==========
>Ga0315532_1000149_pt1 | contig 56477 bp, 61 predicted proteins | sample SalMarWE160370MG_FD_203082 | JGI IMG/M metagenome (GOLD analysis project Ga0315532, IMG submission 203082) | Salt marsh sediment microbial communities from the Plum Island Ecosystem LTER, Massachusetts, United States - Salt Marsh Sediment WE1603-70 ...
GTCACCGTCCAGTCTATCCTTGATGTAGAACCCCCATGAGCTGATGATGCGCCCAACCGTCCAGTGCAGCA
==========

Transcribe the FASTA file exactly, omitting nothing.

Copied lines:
>Ga0315532_1000149_pt1 | contig 56477 bp, 61 predicted proteins | sample SalMarWE160370MG_FD_203082 | JGI IMG/M metagenome (GOLD analysis project Ga0315532, IMG submission 203082) | Salt marsh sediment microbial communities from the Plum Island Ecosystem LTER, Massachusetts, United States - Salt Marsh Sediment WE1603-70 ...
GTCACCGTCCAGTCTATCCTTGATGTAGAACCCCCATGAGCTGATGATGCGCCCAACCGTCCAGTGCAGCA